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Preventing Commercial Lease Dispute Complications with Expert Witness Testimony

Before signing a commercial lease, individuals may consider possible ways to protect themselves before the lease, during the tenancy and after it. An expert witness can provide assistance in discussing commercial lease disputes and settlement negotiations.

Lease Preparation

Contract preparation often requires expertise from commercial lessees and outside consultants. Lessees want to take actions that protect themselves from possibility liability, the imposition of unexpected responsibilities and additional expenses that can be avoided with a reasonable amount of foresight.

One particular provision that an expert witness may recommend is a use and exclusive use clause. This particular provision specifies how the commercial property can be used. Some landlords may not want manufacturing or industrial use on the property. Renters may wish to have broad terms related to the use of the property in the event that they have to adapt to new situations or go after new channels of commerce. Some lessees may want to make sure that they are the only company in the local vicinity to offer the particular type
of goods or service. This is the exclusive use portion of the provision. This will prevent a landlord from renting to another tenant that would be direct competition to the business renting the space.

Some problems can be avoided by strong negotiation in the lease at the beginning of the term. The renter may want to ensure that there are clear maintenance and repair obligations in the lease. The tenant should know when he or she is required to make a repair or what type of maintenance he or she must provide on an ongoing basis.

Another way that an expert witness may recommend protecting the business is by having a renewal option in the lease. A business that does not know that it will be vacated can suffer significant financial consequences as it scrambles to relocate and promote a new location. However, at the same time, a tenant will want to avoid committing to a lease that is too long in case the business experiences any setbacks. The lease should specify the steps necessary to extend the lease. Some extensions may be automatic in nature unless the tenant provides the notice required in the lease.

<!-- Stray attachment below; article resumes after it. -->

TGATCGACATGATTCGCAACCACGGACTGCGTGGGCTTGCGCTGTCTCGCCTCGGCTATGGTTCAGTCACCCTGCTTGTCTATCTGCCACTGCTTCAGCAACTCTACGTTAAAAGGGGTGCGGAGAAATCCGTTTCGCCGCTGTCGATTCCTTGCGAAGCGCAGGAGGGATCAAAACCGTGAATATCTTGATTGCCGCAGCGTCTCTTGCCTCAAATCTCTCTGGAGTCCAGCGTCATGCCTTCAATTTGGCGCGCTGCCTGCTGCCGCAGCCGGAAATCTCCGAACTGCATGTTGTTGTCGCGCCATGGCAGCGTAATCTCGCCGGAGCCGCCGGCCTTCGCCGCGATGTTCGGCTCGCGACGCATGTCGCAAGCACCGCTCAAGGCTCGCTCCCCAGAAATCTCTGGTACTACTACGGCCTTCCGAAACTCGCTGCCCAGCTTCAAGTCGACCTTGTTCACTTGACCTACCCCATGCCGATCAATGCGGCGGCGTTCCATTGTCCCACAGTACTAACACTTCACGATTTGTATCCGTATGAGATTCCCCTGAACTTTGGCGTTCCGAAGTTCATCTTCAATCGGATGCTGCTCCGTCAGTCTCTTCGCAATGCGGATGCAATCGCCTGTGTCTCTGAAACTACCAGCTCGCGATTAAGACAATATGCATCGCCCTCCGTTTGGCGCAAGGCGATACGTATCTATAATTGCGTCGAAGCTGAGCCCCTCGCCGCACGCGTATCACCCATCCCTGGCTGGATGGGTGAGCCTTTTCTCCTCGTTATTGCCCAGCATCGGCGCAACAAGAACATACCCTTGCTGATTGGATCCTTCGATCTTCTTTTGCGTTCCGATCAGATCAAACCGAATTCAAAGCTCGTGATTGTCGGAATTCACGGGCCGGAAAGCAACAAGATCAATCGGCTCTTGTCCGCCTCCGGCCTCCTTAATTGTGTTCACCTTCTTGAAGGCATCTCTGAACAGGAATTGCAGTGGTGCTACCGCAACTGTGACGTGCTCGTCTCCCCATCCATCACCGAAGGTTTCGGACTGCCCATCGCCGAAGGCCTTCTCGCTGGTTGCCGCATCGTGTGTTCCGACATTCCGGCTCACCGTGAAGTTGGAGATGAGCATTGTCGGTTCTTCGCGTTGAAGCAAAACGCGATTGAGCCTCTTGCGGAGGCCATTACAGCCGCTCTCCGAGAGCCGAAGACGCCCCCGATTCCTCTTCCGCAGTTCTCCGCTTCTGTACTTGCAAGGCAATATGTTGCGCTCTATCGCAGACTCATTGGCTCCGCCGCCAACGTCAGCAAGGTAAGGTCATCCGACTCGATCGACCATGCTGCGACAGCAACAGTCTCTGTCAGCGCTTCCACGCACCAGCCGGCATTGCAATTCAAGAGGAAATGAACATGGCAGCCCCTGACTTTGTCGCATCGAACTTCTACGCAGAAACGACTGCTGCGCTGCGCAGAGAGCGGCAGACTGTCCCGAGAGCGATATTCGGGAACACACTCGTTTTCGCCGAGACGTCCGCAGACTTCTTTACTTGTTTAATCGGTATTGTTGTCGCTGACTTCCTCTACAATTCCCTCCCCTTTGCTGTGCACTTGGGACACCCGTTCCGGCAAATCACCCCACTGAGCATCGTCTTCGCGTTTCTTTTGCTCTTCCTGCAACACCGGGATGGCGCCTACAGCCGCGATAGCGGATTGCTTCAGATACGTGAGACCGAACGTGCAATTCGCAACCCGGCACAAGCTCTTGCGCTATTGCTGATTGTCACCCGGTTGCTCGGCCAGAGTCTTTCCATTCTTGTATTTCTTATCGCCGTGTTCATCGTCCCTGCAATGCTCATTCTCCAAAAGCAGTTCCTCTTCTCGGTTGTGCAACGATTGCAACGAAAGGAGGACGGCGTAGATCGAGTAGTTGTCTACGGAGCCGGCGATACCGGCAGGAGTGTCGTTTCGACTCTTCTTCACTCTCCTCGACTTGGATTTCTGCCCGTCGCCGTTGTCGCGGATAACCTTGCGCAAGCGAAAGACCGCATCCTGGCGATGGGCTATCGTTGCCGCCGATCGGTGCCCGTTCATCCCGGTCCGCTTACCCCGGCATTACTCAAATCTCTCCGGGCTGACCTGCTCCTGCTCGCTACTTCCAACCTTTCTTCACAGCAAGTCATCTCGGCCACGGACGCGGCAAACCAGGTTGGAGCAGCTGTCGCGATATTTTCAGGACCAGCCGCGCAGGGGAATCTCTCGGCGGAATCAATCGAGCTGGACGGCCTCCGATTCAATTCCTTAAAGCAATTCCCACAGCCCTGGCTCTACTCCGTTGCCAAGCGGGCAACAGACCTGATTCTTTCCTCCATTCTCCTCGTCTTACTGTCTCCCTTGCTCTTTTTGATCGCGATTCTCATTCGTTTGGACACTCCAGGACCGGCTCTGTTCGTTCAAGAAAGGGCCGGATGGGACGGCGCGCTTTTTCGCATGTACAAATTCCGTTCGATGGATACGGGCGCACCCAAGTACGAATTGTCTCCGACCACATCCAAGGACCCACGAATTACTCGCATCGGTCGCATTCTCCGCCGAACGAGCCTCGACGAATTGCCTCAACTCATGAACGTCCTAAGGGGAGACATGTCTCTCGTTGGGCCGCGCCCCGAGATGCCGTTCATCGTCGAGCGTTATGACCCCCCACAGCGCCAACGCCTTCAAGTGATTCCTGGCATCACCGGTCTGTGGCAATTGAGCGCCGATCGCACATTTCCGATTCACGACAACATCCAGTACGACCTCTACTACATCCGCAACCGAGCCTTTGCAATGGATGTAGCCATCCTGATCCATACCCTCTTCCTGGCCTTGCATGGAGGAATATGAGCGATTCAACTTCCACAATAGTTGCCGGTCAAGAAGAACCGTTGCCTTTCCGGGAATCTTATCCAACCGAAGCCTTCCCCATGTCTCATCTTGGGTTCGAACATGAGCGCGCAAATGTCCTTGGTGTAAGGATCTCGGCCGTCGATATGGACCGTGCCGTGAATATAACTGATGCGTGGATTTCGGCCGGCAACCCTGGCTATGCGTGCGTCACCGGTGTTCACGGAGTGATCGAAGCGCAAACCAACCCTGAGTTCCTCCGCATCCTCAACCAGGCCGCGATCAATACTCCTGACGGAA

All provisions related to the financial obligations of the parties should be clearly outlined. There should be no ambiguity in this language or any provisions that provide for a later negotiation of the actual lease terms. Leases may contain specific damages in the event of a breach or the consequences of any particular action or lack of action.


In addition to other important provisions, an assignment clause may be included in a commercial lease. An assignment allows the renter to rent out the property or a portion of the property. This can provide some advantages. For example, a renter who comes into financial duress can use the assignment portion of the lease so that he or she is not stuck in a long-term contract with no remedy. However, landlords often want to avoid subleasing as it removes some of their control under the circumstances. A landlord may allow an assignment if the renter starts to get behind in its obligations. The assignment provisions may provide some discretion to the landlord so that the renter does not make all of the decisions that can impact the landlord as well.

Certification of the Case

In some states, the plaintiff is required to provide sufficient evidence in order to bring the case forward. If his or her proof is inadequate, then the court can decide not to accept the case. If the plaintiff cannot make it past this hurdle, the defendant may be at a distinct advantage. An expert witness can prepare an affidavit regarding his or her anticipated testimony to help get past this particular hurdle.

Expert Witness Assistance

An expert witness may be retained as a consultant to explain what provisions should be included in agreements of this nature as well as to explain how certain jurisdictions have held regarding specific provisions. Additionally, an expert witness may provide information during a negotiation so that the other side can understand the strength and importance of this testimony. When hearing the potential testimony, the lawyer may decide that it is in the client’s best interest to negotiate a settlement rather than move toward litigation. If the case does move forward toward litigation, an expert witness can provide important testimony during a trial so that a judge or jury can better understand the circumstances and damages.

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Disclaimer: While every effort has been made to ensure the accuracy of this publication, it is not intended to provide legal advice as individual situations will differ and should be discussed with an expert and/or lawyer.

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